Request string without GET arguments in PHP

Is there a simple way to get the requested file or directory without the GET arguments? For example, if the URL is I would like to return just I was surprised that there is not a simple index in $_SERVER[]. Did I miss one? Thanks!


You can use $_SERVER['REQUEST_URI'] to get requested path. Then, you'll need to remove the parameters...

$uri_parts = explode('?', $_SERVER['REQUEST_URI'], 2);

Then, add in the hostname and protocol.

echo 'http://' . $_SERVER['HTTP_HOST'] . $uri_parts[0];

You'll have to detect protocol as well, if you mix http: and https://. That I leave as an exercise for you. $_SERVER['REQUEST_SCHEME'] returns the protocol.

Putting it all together:

     . explode('?', $_SERVER['REQUEST_URI'], 2)[0];

...returns, for example: Documentation:
  • $_SERVER — Server and execution environment information
  • explode — Split a string by a string
  • parse_url — Parse a URL and return its components (alternative solution)

Another alternative method here.

Edit: @T.Todua provided a newer answer to this question using parse_url.

(please upvote that answer so it can be more visible).

parse_url solution

The simplest solution would be:

echo parse_url($_SERVER["REQUEST_URI"], PHP_URL_PATH);

Parse_url is a built-in php function, who's sole purpose is to extract specific components from a url, including the PATH (everything before the first ?). As such, it is my new "best" solution to this problem.

strtok solution

Stackoverflow: How to remove the querystring and get only the url?

You can use strtok to get string before first occurence of ?


Performance Note: This problem can also be solved using explode.

  • Explode tends to perform better for cases splitting the sring only on a single delimiter.
  • Strtok tends to perform better for cases utilizing multiple delimiters.

This application of strtok to return everything in a string before the first instance of a character will perform better than any other method in PHP, though WILL leave the querystring in memory.


echoparse_url($_SERVER["REQUEST_URI"], PHP_URL_PATH);

Here is a solution that takes into account different ports and https:

$pageURL = (@$_SERVER['HTTPS'] == 'on') ? 'https://' : 'http://';

if ($_SERVER['SERVER_PORT'] != '80')

Or a more basic solution that does not take other ports into account:

$pageURL = (@$_SERVER['HTTPS'] == 'on') ? 'https://' : 'http://';

I actually think that's not the good way to parse it. It's not clean or it's a bit out of subject ...

  • Explode is heavy
  • Session is heavy
  • PHP_SELF doesn't handle URLRewriting

I'd do something like ...

if ($pos_get = strpos($app_uri, '?')) $app_uri = substr($app_uri, 0, $pos_get);
  • This detects whether there's an actual '?' (GET standard format)
  • If it's ok, that cuts our variable before the '?' which's reserved for getting datas

Considering $app_uri as the URI/URL of my website.

It's shocking how many of these upvoted/accepted answers are incomplete, so they don't answer the OP's question, after 7 years!

  • If you are on a page with URL like:

  • ...and you would like to return just:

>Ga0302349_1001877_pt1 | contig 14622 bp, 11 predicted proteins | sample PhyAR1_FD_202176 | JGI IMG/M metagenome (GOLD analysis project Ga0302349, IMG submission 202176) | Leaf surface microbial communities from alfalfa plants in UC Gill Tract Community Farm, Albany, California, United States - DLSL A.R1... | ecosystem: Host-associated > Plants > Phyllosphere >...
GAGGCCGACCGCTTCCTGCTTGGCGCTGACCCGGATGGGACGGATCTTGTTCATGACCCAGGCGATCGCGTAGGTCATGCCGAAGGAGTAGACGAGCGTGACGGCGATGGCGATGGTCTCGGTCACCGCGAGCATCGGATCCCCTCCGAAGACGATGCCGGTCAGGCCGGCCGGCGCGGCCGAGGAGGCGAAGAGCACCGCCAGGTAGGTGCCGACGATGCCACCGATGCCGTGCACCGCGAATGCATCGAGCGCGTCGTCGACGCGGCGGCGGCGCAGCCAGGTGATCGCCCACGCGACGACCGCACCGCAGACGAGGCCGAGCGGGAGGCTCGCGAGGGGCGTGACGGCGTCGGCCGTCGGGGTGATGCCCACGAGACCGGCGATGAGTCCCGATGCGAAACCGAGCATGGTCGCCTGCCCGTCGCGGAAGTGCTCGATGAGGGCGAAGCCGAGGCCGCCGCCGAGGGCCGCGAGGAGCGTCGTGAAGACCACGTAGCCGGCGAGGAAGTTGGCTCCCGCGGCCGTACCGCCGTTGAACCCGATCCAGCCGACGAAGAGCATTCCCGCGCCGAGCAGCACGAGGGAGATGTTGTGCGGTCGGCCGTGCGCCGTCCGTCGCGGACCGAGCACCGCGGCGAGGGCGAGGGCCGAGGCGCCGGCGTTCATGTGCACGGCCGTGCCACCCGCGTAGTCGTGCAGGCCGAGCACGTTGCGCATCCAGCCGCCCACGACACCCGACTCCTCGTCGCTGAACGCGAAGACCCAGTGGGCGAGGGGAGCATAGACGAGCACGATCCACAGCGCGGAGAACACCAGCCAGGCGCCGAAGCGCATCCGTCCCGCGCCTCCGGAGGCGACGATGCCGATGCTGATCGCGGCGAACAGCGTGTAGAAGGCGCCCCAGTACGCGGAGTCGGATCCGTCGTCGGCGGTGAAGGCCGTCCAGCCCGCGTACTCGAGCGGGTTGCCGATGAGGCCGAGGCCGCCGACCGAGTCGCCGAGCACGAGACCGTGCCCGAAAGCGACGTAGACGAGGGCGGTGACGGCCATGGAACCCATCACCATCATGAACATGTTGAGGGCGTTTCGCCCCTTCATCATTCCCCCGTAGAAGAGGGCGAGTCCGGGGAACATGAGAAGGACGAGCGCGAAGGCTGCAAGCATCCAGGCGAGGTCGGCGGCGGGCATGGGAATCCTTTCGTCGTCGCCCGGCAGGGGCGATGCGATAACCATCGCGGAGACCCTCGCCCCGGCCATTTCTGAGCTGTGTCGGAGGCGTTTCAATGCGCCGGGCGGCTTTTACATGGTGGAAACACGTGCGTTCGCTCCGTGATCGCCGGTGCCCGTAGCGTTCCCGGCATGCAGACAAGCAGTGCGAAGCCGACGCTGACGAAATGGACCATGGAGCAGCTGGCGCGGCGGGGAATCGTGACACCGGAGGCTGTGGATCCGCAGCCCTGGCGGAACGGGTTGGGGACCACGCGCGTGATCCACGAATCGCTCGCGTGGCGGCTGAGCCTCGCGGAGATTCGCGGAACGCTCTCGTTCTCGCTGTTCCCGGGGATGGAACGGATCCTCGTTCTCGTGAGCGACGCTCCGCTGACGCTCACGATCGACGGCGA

• then use:


Why so complicated? =)

$baseurl = '';
$url_without_get = $baseurl.$_SERVER['PHP_SELF'];

this should really do it man ;)

You can use $_GET for url params, or $_POST for post params, but the $_REQUEST contains the parameters from $_GET $_POST and $_COOKIE, if you want to hide the URI parameter from the user you can convert it to a session variable like so:


if (isset($_REQUEST['param']) && !isset($_SESSION['param'])) {

    // Store all parameters received
    $_SESSION['param'] = $_REQUEST['param'];

    // Redirect without URI parameters
    header('Location: /file.php');
  echo $_SESSION['param'];


use $_SERVER['PHP_SELF'] to get the current file name or $_SERVER['REQUEST_URI'] to get the requested URI

Not everyone will find it simple, but I believe this to be the best way to go around it:

preg_match('/^[^\?]+/', $_SERVER['REQUEST_URI'], $return);
$url = 'http' . ('on' === $_SERVER['HTTPS'] ? 's' : '') . '://' . $_SERVER['HTTP_HOST'] . $return[0]

What is does is simply to go through the REQUEST_URI from the beginning of the string, then stop when it hits a "?" (which really, only should happen when you get to parameters).

Then you create the url and save it to $url: When creating the $url... What we're doing is simply writing "http" then checking if https is being used, if it is, we also write "s", then we concatenate "://", concatenate the HTTP_HOST (the server, fx: ""), and concatenate the $return, which we found before, to that (it's an array, but we only want the first index in it... There can only ever be one index, since we're checking from the beginning of the string in the regex.).

I hope someone can use this...

PS. This has been confirmed to work while using SLIM to reroute the URL.

I know this is an old post but I am having the same problem and I solved it this way

$current_request = preg_replace("/\?.*$/","",$_SERVER["REQUEST_URI"]);

Or equivalently

$current_request = preg_replace("/\?.*/D","",$_SERVER["REQUEST_URI"]);

$uri_parts = explode('?', $_SERVER['REQUEST_URI'], 2);
$request_uri = $uri_parts[0];
echo $request_uri;

I had the same problem when I wanted a link back to homepage. I tried this and it worked:

<a href="<?php echo $_SESSION['PHP_SELF']; ?>?">

Note the question mark at the end. I believe that tells the machine stop thinking on behalf of the coder :)

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